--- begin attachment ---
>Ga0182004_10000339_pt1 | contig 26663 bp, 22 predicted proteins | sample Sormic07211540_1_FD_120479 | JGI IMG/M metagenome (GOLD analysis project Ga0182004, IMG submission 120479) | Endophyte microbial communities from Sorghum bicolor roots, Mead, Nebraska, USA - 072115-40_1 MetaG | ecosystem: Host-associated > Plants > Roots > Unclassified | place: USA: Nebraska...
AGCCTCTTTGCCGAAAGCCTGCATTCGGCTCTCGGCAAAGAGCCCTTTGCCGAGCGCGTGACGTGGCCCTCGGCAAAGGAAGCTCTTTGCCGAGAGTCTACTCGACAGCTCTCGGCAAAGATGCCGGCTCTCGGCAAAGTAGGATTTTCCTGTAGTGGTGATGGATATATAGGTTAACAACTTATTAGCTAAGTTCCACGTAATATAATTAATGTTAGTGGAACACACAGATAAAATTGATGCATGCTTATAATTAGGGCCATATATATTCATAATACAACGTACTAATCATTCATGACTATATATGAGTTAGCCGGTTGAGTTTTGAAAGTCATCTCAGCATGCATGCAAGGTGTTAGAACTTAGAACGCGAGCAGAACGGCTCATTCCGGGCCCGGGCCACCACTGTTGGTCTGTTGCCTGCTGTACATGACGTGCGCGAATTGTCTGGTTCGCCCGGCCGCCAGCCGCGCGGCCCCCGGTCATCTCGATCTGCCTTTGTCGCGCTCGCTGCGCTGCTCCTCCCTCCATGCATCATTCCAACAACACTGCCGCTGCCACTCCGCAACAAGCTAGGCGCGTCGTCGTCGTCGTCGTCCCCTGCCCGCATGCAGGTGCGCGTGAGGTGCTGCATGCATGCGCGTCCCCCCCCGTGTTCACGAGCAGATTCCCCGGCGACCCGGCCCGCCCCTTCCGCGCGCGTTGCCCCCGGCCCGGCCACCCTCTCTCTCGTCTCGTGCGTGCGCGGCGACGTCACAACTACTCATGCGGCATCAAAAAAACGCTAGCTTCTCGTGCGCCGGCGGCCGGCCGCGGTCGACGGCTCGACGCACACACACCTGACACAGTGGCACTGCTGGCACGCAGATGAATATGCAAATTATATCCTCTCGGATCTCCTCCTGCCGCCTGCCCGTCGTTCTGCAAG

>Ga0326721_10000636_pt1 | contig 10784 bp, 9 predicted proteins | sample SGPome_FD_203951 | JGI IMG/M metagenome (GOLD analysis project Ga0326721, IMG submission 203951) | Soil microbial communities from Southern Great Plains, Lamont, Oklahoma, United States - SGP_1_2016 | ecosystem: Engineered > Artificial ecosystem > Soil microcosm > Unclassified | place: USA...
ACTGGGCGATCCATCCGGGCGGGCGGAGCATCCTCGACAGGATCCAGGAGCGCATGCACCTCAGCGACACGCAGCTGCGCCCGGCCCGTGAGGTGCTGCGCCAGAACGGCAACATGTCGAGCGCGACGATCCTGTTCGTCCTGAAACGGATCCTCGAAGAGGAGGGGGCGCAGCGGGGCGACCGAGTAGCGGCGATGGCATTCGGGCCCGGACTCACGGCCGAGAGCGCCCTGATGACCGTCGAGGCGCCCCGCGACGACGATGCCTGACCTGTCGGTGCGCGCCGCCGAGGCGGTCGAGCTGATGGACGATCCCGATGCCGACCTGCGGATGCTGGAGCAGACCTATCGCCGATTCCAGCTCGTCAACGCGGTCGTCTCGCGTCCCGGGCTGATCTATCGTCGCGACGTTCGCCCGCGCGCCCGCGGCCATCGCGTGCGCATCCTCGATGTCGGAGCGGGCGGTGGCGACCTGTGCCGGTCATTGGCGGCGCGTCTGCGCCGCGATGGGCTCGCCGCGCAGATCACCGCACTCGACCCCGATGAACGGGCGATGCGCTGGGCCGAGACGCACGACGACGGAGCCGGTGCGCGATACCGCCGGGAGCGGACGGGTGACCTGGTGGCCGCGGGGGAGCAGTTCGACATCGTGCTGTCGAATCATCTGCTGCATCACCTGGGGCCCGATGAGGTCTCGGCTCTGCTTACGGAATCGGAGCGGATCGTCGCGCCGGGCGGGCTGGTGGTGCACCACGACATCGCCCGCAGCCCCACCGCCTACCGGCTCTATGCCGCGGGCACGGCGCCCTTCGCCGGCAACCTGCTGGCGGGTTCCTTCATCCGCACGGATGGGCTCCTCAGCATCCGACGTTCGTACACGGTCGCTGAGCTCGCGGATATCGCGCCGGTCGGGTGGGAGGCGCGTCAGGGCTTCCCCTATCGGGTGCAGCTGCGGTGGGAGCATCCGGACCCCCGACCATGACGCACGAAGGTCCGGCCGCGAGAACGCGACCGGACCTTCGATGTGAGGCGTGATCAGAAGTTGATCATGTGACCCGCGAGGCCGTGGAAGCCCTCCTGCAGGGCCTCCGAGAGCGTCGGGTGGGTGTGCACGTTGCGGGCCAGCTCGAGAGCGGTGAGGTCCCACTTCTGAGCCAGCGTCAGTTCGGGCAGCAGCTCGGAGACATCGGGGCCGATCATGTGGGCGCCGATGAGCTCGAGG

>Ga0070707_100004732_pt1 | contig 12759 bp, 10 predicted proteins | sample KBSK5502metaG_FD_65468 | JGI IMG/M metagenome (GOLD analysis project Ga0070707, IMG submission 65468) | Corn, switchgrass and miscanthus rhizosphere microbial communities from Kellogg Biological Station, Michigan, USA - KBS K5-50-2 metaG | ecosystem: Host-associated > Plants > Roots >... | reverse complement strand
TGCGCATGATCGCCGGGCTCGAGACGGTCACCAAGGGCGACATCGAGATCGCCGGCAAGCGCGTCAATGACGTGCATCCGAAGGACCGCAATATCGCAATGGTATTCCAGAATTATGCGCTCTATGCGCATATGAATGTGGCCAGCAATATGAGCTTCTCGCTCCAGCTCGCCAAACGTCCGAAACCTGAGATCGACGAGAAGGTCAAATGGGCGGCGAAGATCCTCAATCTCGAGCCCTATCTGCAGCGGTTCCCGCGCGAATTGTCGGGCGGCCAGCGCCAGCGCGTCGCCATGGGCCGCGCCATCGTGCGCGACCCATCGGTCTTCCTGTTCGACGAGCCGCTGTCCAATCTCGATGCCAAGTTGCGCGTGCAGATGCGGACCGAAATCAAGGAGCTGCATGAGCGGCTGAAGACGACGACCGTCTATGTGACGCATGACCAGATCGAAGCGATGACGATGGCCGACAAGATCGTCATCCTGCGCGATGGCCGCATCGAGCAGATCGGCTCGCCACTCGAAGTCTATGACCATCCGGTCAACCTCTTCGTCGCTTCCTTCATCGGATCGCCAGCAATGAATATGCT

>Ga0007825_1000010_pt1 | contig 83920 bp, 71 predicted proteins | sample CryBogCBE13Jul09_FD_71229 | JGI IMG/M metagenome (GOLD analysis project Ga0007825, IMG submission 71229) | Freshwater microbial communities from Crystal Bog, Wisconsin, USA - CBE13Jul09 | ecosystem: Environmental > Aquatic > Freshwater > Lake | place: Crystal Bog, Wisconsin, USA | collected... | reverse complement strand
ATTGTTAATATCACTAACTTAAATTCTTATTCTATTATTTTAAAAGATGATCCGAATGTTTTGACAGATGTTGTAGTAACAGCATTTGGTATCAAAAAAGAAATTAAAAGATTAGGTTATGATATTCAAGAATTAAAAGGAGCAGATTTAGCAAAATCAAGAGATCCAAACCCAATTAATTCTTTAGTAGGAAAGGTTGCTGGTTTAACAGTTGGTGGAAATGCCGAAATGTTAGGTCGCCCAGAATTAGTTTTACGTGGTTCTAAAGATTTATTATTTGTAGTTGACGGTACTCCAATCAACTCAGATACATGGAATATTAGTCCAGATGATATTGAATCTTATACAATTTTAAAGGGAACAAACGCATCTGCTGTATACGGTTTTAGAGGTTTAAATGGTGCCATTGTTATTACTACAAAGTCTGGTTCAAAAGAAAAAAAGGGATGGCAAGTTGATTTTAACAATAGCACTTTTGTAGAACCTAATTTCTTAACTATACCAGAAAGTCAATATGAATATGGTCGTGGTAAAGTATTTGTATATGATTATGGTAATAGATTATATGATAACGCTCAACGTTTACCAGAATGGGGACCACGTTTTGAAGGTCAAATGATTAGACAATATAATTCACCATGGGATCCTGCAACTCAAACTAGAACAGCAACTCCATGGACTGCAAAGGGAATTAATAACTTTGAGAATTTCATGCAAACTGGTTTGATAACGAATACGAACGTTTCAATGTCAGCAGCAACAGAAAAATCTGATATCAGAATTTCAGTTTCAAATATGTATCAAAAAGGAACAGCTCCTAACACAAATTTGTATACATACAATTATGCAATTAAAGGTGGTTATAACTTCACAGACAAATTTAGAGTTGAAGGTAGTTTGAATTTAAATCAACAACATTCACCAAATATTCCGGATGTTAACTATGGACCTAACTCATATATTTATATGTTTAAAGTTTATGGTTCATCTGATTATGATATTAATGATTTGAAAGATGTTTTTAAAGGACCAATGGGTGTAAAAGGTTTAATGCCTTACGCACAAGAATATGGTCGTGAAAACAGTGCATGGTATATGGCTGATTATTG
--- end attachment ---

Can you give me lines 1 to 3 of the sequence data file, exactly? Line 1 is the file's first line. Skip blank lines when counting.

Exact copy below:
>Ga0182004_10000339_pt1 | contig 26663 bp, 22 predicted proteins | sample Sormic07211540_1_FD_120479 | JGI IMG/M metagenome (GOLD analysis project Ga0182004, IMG submission 120479) | Endophyte microbial communities from Sorghum bicolor roots, Mead, Nebraska, USA - 072115-40_1 MetaG | ecosystem: Host-associated > Plants > Roots > Unclassified | place: USA: Nebraska...
AGCCTCTTTGCCGAAAGCCTGCATTCGGCTCTCGGCAAAGAGCCCTTTGCCGAGCGCGTGACGTGGCCCTCGGCAAAGGAAGCTCTTTGCCGAGAGTCTACTCGACAGCTCTCGGCAAAGATGCCGGCTCTCGGCAAAGTAGGATTTTCCTGTAGTGGTGATGGATATATAGGTTAACAACTTATTAGCTAAGTTCCACGTAATATAATTAATGTTAGTGGAACACACAGATAAAATTGATGCATGCTTATAATTAGGGCCATATATATTCATAATACAACGTACTAATCATTCATGACTATATATGAGTTAGCCGGTTGAGTTTTGAAAGTCATCTCAGCATGCATGCAAGGTGTTAGAACTTAGAACGCGAGCAGAACGGCTCATTCCGGGCCCGGGCCACCACTGTTGGTCTGTTGCCTGCTGTACATGACGTGCGCGAATTGTCTGGTTCGCCCGGCCGCCAGCCGCGCGGCCCCCGGTCATCTCGATCTGCCTTTGTCGCGCTCGCTGCGCTGCTCCTCCCTCCATGCATCATTCCAACAACACTGCCGCTGCCACTCCGCAACAAGCTAGGCGCGTCGTCGTCGTCGTCGTCCCCTGCCCGCATGCAGGTGCGCGTGAGGTGCTGCATGCATGCGCGTCCCCCCCCGTGTTCACGAGCAGATTCCCCGGCGACCCGGCCCGCCCCTTCCGCGCGCGTTGCCCCCGGCCCGGCCACCCTCTCTCTCGTCTCGTGCGTGCGCGGCGACGTCACAACTACTCATGCGGCATCAAAAAAACGCTAGCTTCTCGTGCGCCGGCGGCCGGCCGCGGTCGACGGCTCGACGCACACACACCTGACACAGTGGCACTGCTGGCACGCAGATGAATATGCAAATTATATCCTCTCGGATCTCCTCCTGCCGCCTGCCCGTCGTTCTGCAAG

>Ga0326721_10000636_pt1 | contig 10784 bp, 9 predicted proteins | sample SGPome_FD_203951 | JGI IMG/M metagenome (GOLD analysis project Ga0326721, IMG submission 203951) | Soil microbial communities from Southern Great Plains, Lamont, Oklahoma, United States - SGP_1_2016 | ecosystem: Engineered > Artificial ecosystem > Soil microcosm > Unclassified | place: USA...